1994 – UK Soul & Dance Number One Albums

The soul albums chart kicked off 1994 with Snoop Doggy Dogg’s Doggystyle clinging to the No.1 slot for a further two weeks into January – making a total of six weeks at the peak for the canine rapper. The following is a reminder of what came afterwards – with the exclusion of any album re-entering the No.1 slot from the previous year. The albums were mainly R&B and hip-hop but also included the odd house/dance album, a jungle compilation and a couple of UK offerings. As always, non-consecutive weeks are listed with an asterisk. These are the number one soul albums of 1994. Roll ‘em. DIARY OF A MAD BAND | Jodeci | MCA 4 wks Jodeci first came to prominence in 1991 with their debut album Forever My Lady. Comprising two pairs of brothers (known as K-Ci and JoJo/DeVante Swing and Mr. Dalvin) they made a huge impact on the soul scene in the US and UK with New Jack Swing tracks like Gotta Love, My Phone and their take on The Association’s 1966 smash Cherish. But their forté proved to be superslow slow-jams like Stay, the title-track and I’m Still Waiting. This LP continued the format – the first side containing ballads, the other more uptempo swingtings. Five singles were released from the album – slow-jam burners like What About Us, Cry For You, My Heart Belongs To U and the exquisite Feenin’.  Their track included in the movie Who’s The Man was big in the UK NJS clubs Continue reading

SHAKE A TAIL FEATHER – Soul Singles of 1963

The History section of Celebrate Good Times is a real celebration of the very best soul and reggae albums and singles released between 1950 and 1975 and offers some historical perspective on what came after. In previous blogs we have looked at the Top 100 soul singles of 1962, the Top 100 soul albums of 1974 and the Top 100 reggae singles of 1975. This week’s blog presents itself as another flashback – this time to the jukebox delights of 1963. After extensive research eliminating the not-so-good tunes, the also-rans and the duff tracks, the following list contains what I consider to be the very best r&b tunes of that year. Comprising a broad mixture of vocal groups, instrumental acts, male and female soloists, duos and jazz artists, the selection is a carefully considered pick of the cream of the crop. As before, the records listed all received a UK release. There were well over a couple of hundred 45s released in the UK that year – primarily on the Stateside and London labels which licensed the majority of American pop and soul records in the UK at the time. This has made these labels highly collectable today. Selling at approximately 6/-8d (six shillings and eightpence in old sterling, the equivalent of 33 ½  pence today) you could get three singles for a £1 note (20 shillings). Therefore, you could reasonably expect to have bought the entire Top 100 for just over £33. For a bit of interest, I researched Continue reading

1976 – UK Soul & Dance Number One Albums

When Black Echoes was first published on January 30th 1976, it didn’t have an albums sales chart for reggae and soul. The first reggae album chart was published within a couple of weeks of the newspaper’s launch – but the first soul album chart didn’t appear until some three months later. In all, 13 albums topped the album charts – mainly consisting of male artists and groups. No female topped the chart in ’76 and only one compilation made it to the top. Here is a rundown of all of the Number One soul albums of 1976. An asterisk indicates non-consecutive weeks at the top. I WANT YOU | Marvin Gaye | Tamla Motown 1 wk Prior to this long-player, Marvin had not released a solo studio album since 1973’s Let’s Get It On. In the interim, Marvin Gaye Live! had been issued in 1974 but nothing had been heard of him since. Released in the States on Tamla in March 1976, this album was a very welcome return of the great one for MPG fans like myself. The title-track was released as a single and was an instant smash. The only other 45 taken from the album was After The Dance. The LP is basically a collection of Leon Ware songs, mostly written with Diana Ross’ brother T-Boy Ross. Leon also produced and arranged the album. Although not as successful as his previous couple of studio albums, it was still a phenomenal seller. Consisting of mainly mid-tempo grooves, Marvin Continue reading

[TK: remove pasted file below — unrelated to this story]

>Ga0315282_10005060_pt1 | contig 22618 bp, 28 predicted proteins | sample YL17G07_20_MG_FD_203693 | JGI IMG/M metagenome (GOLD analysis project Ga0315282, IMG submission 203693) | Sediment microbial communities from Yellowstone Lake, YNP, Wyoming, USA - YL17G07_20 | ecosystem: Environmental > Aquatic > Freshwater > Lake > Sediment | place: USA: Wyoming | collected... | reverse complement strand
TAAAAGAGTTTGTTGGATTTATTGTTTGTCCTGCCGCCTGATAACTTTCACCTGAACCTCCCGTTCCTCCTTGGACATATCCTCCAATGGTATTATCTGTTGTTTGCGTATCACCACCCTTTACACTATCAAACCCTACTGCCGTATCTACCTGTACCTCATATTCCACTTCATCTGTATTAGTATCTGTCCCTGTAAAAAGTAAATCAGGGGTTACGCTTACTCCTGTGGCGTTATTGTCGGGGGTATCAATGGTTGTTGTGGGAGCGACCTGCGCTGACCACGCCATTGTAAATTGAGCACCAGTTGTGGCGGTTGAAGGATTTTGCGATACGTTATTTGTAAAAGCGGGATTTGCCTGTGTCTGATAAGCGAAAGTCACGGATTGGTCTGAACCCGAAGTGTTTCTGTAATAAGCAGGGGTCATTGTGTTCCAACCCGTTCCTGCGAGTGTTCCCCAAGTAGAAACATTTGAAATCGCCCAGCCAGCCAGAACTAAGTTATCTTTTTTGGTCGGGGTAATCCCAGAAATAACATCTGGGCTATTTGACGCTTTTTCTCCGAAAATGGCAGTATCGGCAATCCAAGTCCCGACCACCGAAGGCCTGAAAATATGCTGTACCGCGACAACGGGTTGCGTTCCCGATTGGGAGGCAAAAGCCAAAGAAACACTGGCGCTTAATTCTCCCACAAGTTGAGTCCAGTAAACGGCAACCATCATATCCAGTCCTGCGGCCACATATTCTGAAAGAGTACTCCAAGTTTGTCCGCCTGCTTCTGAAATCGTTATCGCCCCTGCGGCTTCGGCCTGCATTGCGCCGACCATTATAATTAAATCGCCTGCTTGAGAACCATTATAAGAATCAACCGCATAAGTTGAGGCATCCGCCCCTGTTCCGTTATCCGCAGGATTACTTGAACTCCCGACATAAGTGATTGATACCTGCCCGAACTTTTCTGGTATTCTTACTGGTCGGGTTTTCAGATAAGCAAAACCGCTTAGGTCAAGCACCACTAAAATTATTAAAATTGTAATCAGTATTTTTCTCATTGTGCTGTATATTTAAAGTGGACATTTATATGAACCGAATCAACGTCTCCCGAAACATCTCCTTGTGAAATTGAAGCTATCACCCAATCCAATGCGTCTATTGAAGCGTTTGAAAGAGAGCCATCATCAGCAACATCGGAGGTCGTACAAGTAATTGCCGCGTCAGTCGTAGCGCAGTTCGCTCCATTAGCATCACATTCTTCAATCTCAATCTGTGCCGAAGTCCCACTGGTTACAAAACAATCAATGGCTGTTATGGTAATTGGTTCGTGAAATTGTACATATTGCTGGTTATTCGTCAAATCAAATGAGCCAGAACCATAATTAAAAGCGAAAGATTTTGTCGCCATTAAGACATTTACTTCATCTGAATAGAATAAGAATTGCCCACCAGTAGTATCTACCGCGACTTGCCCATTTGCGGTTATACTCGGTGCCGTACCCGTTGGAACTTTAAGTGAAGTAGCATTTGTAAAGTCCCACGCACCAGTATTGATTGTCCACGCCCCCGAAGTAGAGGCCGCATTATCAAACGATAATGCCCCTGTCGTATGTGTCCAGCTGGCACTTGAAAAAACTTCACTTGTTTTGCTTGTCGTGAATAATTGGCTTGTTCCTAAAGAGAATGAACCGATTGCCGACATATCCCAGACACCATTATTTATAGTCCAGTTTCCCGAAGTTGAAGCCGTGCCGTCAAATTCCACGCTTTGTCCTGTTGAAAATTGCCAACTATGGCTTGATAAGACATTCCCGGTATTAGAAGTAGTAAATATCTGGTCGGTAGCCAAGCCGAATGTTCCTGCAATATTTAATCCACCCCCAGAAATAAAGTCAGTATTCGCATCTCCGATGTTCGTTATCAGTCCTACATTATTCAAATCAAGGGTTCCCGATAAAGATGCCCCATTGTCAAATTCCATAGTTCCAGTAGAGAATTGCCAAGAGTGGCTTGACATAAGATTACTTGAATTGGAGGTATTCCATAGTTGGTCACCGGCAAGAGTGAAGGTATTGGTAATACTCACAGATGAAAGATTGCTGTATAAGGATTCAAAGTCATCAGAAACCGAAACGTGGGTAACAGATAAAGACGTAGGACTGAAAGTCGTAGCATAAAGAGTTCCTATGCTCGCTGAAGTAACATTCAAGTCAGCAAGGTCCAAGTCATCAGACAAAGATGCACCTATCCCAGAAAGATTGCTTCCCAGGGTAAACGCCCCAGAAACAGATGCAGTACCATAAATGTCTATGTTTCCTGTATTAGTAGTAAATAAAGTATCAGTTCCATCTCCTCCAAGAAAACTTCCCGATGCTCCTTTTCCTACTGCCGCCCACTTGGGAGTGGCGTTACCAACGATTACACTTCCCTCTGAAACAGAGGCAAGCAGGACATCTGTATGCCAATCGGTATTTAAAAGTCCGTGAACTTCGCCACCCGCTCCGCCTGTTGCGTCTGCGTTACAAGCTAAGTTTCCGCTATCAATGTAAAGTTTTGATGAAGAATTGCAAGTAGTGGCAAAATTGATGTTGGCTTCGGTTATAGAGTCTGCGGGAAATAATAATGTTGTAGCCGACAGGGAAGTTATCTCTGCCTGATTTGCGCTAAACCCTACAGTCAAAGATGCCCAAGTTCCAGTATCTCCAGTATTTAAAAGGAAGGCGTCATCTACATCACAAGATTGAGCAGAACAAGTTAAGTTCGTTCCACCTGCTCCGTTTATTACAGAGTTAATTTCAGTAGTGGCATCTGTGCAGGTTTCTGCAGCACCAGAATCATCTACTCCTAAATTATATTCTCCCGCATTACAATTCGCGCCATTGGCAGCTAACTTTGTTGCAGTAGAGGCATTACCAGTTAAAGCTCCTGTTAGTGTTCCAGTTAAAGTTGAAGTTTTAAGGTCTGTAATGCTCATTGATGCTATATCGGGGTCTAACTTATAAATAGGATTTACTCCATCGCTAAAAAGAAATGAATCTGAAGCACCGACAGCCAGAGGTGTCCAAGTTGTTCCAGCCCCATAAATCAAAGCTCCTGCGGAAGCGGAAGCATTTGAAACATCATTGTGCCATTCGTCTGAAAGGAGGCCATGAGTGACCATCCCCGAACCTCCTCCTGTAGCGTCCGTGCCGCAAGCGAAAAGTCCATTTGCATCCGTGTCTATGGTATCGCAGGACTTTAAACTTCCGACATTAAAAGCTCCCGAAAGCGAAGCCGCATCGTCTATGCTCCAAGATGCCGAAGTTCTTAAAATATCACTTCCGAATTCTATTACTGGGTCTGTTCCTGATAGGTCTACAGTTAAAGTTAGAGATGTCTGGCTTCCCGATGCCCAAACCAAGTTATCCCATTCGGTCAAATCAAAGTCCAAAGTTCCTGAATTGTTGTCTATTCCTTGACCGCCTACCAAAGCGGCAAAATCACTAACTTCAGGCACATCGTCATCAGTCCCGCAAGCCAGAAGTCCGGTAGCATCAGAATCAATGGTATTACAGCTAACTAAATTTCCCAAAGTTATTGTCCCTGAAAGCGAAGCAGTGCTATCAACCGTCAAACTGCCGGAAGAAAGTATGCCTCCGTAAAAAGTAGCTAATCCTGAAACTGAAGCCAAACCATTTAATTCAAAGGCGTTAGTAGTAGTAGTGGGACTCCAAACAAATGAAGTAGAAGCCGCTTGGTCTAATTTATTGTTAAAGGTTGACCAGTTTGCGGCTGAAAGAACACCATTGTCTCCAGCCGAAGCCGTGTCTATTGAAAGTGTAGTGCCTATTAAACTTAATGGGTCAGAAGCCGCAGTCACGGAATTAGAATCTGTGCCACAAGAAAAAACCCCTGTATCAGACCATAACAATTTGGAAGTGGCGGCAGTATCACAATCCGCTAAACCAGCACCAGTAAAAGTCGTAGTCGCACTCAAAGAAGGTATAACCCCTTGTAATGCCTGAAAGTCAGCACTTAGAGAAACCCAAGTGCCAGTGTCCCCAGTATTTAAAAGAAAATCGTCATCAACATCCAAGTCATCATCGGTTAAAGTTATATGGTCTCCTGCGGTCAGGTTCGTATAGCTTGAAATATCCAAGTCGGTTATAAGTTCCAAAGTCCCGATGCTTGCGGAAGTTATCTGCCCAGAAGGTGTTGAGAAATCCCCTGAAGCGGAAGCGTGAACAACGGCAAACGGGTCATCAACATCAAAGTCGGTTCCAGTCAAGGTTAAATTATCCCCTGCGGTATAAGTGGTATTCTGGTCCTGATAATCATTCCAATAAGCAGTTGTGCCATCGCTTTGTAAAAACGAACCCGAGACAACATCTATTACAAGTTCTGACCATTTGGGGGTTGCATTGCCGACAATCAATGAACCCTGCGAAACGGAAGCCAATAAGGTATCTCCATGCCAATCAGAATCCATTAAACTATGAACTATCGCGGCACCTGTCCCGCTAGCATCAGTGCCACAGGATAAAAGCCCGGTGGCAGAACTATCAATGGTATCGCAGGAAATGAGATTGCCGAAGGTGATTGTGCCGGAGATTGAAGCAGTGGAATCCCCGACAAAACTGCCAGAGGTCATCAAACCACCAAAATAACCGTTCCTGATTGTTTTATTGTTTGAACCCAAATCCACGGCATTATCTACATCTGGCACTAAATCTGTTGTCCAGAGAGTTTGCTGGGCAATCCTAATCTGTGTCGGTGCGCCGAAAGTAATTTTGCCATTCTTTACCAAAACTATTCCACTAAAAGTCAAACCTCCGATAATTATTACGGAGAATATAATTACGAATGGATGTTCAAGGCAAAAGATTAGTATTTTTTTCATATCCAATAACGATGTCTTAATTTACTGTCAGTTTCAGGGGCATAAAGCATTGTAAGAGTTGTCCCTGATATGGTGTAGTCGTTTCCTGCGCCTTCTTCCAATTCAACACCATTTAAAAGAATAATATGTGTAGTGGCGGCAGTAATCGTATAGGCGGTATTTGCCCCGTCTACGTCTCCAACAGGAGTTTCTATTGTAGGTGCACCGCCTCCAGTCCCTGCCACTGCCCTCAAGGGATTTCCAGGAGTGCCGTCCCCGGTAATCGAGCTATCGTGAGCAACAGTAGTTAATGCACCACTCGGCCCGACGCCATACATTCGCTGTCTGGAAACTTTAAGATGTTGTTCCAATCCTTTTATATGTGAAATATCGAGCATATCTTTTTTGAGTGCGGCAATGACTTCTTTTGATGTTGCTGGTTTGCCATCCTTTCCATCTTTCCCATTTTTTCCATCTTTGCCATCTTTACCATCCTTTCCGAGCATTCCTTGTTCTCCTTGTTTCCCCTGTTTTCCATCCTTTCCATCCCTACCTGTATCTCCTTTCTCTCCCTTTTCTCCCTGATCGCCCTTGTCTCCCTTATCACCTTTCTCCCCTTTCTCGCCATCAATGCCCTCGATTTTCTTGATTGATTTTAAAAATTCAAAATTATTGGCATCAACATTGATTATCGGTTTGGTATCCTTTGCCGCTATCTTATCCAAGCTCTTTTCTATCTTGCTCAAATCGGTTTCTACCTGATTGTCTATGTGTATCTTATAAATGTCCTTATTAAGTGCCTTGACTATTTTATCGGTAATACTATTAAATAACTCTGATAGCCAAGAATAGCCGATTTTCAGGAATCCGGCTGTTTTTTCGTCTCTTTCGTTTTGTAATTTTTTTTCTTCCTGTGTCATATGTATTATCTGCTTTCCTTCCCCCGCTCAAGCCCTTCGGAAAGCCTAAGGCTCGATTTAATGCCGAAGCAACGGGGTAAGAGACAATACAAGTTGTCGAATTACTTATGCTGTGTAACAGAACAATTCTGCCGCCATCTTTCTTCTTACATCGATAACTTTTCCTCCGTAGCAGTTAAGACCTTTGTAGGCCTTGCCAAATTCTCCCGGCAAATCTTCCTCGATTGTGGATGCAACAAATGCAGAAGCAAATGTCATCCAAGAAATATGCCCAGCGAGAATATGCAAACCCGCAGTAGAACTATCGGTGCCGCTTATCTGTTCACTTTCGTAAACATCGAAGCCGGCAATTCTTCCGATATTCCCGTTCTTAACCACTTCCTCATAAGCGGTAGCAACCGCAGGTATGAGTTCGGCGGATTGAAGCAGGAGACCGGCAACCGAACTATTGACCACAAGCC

POWER OF SOUL – Soul Albums of 1974

After last week’s look at some soul hits from 1962, it’s time to focus on some of the key soul albums from 1974. This extract forms a part of the History section of Celebrate Good Times. Again, 100 have been selected – with a Top 25 chosen for special attention and merit. In the UK during the mid 70s, the demand for soul albums was increasing. Of course, in the US there were many independently released records which never gained a UK issue – and were not even imported at the time. However, the records listed below are selected from the few hundred soul albums that were released by the major record companies of the day. Specialist publications such as Blues And Soul and Black Music kept soul fans reliably informed of what was newly available. Because the singles market was so strong, an album containing a few singles was financially more attractive than forking out money for a clutch of 45s. At this time, the popular labels like Tamla Motown, Atlantic and Stax were still going strong. Of course, as with all such lists, the selections provide a very personal handpicked overview of the year – but they do reflect what I was listening to and buying at the time, in addition to those other albums I picked up later along the way on many, many cratedigging hunts. Without a doubt, the Top 5 are the albums I was mad about at the time and still am now. George Continue reading